MusicWeb International's Worldwide Concert and Opera Reviews

 Clicking Google advertisements helps keep MusicWeb subscription-free.

Other Links

Editorial Board

  • Editor - Bill Kenny

  • Deputy Editor - Bob Briggs

Founder - Len Mullenger

Google Site Search


Internet MusicWeb



Wagner, Götterdämmerung: Soloists, Orquestra de la Comunitat Valenciana. Coro de la Generalitat Valenciana, Conductor: Zubin Mehta, Palau de les Arts de Valencia. 30. 5.2009 (JMI)

New Production Palau de les Arts and Maggio Musicale Florentino.
Direction: La Fura dels Baus- Carlus Padrissa.
Video Projections: Franc Aleu.
Sets: Roland Olbeter.
Costumes: Chu Uroz.
Lighting: Peter van Praet.

Siegfried: Lance Ryan.
Brünnhilde: Jennifer Wilson.
Hagen: Matti Salminen.
Gutrune: Elisabete Matos.
Gunther: Ralf Lukas.
Alberich: Franz-Josef Kapelmann
Waltraute: Catherine Wyn-Rogers.
First Norn: Daniela Denschlag.
Second Norn: Pilar Vázquez.
Third Norn: Eugenia Bethencourt.
Woglinde: Silvia Vázquez.
Wellgunde: Ann-Katrin Naidu.
Flosshilde: Marina Prudenskaya.

With these performances of Götterdämmerung the Palau de les Arts brings the Wagner tetralogy to its climax; a most important project crowned with great success and one that has raised huge expectations both at  national and international levels. As a coda to the project, two cycles of the Ring of the Nibelung will be offered during the month of June.

In a pre-performance press conference with the Catalan theatre production company La Fura dels Baus, a prestigious Spanish critic asked its chief Carlus Padrissa,  whether he was aware that this production is one of the three most important in the history of the Ring, together with those by Wieland Wagner and Patrice Chereau. I will not go that far in my appreciation of La Fura’s work, but it is clear that this production is certainly one of the most important of the last few years. It is little wonder, then, that the production attracted so many Wagnerians from all over the world.

Ever since Das Rheingold, La Fura's production has been characterized  by the frequent use of video projections, some of great beauty, to the point that the real hero of this production becomes Franc Aleu, the person who created them. At some point during the first three operas though, I had the impression that La Fura has some kind of ‘vacuum phobia’ and cannot accept the idea of having a only a couple of singers on stage without any other kind of extra presence.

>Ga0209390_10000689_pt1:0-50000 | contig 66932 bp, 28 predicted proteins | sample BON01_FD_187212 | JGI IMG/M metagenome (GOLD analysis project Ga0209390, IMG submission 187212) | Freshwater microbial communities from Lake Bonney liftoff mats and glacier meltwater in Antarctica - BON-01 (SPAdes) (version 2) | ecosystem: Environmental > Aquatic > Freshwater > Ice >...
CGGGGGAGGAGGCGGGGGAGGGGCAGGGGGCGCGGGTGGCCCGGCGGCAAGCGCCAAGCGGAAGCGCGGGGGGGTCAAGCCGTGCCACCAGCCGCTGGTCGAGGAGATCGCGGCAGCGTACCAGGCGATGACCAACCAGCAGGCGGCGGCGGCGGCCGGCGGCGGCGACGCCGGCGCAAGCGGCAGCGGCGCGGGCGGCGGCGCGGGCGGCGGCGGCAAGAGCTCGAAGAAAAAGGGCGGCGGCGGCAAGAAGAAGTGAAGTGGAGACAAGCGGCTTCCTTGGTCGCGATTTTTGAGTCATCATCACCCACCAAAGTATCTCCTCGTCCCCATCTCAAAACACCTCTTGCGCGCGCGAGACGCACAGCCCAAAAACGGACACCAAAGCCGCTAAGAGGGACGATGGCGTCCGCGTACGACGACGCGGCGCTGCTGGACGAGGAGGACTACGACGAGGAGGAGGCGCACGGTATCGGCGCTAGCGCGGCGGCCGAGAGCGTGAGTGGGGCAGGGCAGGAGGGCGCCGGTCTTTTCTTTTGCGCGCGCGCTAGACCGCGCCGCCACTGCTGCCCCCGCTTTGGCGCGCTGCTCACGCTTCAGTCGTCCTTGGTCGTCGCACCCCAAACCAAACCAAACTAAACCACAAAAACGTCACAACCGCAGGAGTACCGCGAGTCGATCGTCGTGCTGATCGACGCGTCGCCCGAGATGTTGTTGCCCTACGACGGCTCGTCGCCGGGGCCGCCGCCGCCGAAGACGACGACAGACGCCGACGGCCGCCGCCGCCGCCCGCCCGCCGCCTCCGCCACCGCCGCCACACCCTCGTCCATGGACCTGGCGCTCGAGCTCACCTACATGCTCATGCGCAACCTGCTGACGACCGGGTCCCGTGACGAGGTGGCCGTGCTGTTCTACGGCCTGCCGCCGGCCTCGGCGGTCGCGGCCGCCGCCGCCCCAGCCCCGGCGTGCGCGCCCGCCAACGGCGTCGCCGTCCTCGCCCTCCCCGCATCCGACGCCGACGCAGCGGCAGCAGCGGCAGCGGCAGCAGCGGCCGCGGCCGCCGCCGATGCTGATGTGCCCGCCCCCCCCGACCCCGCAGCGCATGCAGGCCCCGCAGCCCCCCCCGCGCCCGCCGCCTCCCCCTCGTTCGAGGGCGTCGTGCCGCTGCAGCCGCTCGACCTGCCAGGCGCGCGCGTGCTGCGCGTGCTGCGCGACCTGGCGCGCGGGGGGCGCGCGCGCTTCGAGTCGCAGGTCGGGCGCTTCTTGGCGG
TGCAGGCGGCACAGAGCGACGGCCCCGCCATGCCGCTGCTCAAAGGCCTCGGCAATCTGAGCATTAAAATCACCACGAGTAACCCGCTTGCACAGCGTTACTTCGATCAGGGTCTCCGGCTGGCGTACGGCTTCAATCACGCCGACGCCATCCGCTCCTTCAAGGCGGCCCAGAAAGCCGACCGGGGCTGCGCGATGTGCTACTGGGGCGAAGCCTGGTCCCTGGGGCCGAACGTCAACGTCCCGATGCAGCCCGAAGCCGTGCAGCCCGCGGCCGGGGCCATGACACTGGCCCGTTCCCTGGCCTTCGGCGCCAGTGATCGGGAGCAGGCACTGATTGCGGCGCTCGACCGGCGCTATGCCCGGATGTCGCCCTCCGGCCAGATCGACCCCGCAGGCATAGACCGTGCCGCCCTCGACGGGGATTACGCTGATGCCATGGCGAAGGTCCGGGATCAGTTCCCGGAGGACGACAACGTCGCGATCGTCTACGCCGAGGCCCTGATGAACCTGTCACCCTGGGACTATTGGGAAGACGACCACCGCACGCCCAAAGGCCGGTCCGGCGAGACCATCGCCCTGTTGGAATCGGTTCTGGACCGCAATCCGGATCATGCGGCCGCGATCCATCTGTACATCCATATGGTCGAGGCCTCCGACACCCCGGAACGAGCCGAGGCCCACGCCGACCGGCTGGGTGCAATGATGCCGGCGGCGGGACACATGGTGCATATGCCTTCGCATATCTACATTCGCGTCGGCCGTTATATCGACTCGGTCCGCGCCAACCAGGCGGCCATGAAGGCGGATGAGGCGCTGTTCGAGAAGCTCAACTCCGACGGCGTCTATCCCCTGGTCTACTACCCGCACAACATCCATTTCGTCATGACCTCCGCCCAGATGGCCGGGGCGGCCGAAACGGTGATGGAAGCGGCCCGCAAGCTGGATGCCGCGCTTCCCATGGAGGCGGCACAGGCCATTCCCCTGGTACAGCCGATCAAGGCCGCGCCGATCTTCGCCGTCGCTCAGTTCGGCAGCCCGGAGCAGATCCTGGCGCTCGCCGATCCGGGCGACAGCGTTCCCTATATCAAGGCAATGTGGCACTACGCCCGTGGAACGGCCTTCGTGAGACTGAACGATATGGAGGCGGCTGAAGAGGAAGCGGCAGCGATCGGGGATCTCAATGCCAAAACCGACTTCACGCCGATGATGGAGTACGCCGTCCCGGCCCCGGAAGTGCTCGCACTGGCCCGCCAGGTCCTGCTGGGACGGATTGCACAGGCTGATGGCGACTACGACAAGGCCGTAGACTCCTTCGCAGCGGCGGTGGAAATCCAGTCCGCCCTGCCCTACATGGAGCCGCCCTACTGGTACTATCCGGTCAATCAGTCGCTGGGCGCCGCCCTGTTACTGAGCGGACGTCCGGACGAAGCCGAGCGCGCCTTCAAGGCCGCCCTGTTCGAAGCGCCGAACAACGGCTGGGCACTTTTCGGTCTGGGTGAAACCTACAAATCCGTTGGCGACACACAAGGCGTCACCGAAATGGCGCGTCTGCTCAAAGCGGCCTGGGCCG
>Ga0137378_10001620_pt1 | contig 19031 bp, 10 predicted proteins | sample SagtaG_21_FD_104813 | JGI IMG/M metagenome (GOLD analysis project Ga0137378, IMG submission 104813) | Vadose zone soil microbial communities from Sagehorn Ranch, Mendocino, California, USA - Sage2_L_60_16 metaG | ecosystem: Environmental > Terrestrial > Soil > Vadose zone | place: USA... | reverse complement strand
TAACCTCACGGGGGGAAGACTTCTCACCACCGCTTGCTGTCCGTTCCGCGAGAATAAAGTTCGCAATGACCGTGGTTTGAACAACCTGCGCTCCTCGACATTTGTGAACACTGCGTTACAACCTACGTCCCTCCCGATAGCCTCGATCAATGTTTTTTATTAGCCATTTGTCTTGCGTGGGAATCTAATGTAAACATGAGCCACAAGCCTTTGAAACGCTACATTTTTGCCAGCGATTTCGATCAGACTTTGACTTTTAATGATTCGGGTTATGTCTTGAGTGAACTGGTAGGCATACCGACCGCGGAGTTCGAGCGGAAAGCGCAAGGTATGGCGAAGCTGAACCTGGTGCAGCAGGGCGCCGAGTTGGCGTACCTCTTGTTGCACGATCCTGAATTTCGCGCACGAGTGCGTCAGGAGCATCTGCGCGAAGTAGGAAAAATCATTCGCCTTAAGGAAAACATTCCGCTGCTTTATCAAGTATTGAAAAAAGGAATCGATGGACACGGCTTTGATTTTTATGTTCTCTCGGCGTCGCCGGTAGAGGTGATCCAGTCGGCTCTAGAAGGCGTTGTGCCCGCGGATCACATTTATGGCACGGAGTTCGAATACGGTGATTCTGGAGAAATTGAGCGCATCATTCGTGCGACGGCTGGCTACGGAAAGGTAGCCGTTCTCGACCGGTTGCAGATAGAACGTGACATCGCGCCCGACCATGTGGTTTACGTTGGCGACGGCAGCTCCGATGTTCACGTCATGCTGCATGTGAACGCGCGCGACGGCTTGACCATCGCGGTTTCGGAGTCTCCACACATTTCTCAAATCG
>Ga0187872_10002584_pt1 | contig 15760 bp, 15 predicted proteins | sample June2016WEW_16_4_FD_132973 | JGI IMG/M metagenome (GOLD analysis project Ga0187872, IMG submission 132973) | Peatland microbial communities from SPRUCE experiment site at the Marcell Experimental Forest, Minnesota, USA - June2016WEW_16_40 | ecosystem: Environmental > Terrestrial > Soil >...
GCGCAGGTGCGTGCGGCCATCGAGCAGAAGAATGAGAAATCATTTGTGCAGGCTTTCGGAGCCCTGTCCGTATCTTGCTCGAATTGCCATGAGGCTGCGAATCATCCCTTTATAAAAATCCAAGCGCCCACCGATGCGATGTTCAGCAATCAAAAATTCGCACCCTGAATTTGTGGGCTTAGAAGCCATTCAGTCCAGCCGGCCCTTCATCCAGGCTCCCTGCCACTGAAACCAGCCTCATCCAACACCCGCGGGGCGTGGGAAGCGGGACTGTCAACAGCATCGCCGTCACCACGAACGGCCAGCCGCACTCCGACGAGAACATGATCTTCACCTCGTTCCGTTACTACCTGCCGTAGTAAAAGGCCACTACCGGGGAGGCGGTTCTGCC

This was particularly exaggerated in Götterdämmerung, where the projections were almost ceaseless, to the point of becoming annoying and distracting. Together with some excellent scenes, such as Siegfried’s Funeral (his corpse taken through the theatre on the shoulders of extras, while we were shown the orchestra on a big screen), or the brilliant Brünnhilde’s Immolation, others were less successful.

The Gibichungs are shown here as the incarnation of the capitalist society at its worst, and the beginning of Act II with Alberich on a crane far above the stage with Hagen underneath him behind which  films of industrial images are projected, loses all the tenebrous mystery that this scene demands. Something similar happens in the scene where the two Valkyries meet, where we miss the intimacy and emotion that the encounter needs.

Although it is just a question of personal taste, I prefer to listen to the music of Siegfried’s Journey with a drop curtain, and not with Siegfried on a boat, moved by the La Fura troupe from underneath. I am sure  that this production has great imagination, modernism and brilliance, but it also needs a certain amount of calm on the part of La Fura, since an excess of projections and ideas is not always a guarantee of effective staging, however innovative it might be.